With its band members scattered across three cities on two continents (none of them in Scotland), a Sunny Day in Glasgow were forced to put together their new album, Sea When Absent, by emailing back and forth. The result is far more together than you might expect. Dreamy vocals evoke the Cocteau Twins and guide disjointed melodies over clattering percussion and crashing guitars. It all seems on the verge of falling apart before crystallizing into joyously sweet harmonies that make this sublime record one of the best of the summer. — By Karen Gardiner

Sunday, 7/27:

Ms. Lauryn Hill
Brooklyn Bowl
7:00 p.m., $75
Ms. Lauryn Hill is more than just a singer, she is the very definition of an artist. Her lyrics are gorgeously composed and are even more powerful when delivered in her lovely voice. Clearly, a talent like hers can’t be contained by just one classic album. She claims two releases — hip hop essential The Score with her former group The Fugees and solo effort The Miseducation of Lauryn Hill — to her esteemed name. Unfortunately for us, Hill hasn’t released a full album of new work since that 1998 solo debut, though rumors have been swirling for some time about the possibility of a new collection arriving sooner rather than later. In the interim, Ms. Hill continues to influence new crops of R&B and soul singers, reasserting her relevance with every new voice she inspires. Let’s see how many new stars are born after her Homecoming Concert Series in Brooklyn this week. — By Brittany Spanos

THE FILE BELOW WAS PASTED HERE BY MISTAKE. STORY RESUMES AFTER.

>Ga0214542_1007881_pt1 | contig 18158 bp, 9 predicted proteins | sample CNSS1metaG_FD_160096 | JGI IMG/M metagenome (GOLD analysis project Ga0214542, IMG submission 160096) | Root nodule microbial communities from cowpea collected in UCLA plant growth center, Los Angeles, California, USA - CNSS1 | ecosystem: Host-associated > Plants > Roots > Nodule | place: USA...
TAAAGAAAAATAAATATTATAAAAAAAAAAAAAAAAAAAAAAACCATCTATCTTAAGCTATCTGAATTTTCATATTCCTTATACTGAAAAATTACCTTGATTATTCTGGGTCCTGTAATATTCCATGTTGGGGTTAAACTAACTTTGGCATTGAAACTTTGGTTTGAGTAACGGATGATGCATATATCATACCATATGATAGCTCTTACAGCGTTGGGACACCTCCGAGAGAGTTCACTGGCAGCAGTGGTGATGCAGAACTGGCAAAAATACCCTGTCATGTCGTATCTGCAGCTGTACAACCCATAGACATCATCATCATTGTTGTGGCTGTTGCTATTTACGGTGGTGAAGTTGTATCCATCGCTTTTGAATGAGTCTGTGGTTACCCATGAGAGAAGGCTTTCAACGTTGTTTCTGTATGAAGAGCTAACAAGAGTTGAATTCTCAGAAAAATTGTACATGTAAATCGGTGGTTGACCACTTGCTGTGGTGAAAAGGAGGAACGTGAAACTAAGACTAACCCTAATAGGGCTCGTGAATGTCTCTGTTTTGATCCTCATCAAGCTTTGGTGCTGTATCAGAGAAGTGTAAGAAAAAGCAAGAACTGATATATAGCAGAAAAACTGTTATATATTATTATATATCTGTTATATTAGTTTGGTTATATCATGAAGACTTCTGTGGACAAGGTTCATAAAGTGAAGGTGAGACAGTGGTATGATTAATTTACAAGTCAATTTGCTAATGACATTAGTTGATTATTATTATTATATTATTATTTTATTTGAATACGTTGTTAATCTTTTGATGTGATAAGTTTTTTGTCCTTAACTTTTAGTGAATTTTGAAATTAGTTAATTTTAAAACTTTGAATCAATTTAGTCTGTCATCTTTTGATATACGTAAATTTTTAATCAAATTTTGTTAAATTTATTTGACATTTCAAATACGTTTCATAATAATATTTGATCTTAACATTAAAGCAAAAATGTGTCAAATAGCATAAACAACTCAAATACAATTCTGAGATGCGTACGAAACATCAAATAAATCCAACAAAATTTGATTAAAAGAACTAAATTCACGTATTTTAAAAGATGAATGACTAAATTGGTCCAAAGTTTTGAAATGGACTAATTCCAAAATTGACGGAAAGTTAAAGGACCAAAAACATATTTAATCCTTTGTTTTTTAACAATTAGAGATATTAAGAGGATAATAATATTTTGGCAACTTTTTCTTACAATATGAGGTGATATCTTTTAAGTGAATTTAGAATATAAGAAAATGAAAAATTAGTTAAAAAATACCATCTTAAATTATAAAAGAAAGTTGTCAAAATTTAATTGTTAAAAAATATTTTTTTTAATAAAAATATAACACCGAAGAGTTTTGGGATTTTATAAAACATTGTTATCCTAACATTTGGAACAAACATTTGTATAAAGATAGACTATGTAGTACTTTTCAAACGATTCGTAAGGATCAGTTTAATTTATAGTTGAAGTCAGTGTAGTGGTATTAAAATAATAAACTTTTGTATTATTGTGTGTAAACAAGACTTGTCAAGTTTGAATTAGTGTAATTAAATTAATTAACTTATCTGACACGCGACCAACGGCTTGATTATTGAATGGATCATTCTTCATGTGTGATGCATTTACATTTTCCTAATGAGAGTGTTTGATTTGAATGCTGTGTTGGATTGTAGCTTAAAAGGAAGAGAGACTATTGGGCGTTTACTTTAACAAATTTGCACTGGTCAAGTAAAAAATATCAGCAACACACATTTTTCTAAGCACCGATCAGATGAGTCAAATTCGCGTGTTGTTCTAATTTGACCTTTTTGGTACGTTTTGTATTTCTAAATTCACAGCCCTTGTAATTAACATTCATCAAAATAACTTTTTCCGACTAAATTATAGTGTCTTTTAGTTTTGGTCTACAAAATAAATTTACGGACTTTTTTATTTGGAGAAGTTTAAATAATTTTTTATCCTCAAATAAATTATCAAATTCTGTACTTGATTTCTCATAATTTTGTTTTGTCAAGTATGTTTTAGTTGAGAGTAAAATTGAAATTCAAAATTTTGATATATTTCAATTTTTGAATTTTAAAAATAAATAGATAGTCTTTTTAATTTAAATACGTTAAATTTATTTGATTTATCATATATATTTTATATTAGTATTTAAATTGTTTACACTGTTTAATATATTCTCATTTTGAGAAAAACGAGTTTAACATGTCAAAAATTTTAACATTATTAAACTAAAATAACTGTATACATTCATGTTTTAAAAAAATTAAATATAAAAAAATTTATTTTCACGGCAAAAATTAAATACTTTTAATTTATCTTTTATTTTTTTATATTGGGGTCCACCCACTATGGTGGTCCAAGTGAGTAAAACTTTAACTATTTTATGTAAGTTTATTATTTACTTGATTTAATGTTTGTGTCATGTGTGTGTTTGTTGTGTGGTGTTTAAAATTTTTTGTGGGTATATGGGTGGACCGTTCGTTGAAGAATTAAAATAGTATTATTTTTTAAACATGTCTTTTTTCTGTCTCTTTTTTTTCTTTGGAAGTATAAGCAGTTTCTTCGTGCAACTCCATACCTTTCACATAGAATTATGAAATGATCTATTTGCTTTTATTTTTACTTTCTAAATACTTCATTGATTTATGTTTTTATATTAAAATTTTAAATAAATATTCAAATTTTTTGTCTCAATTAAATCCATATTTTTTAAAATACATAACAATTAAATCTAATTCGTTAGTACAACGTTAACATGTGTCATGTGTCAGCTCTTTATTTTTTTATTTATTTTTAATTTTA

Lincoln Center, Broadway Plaza
1:00 p.m., free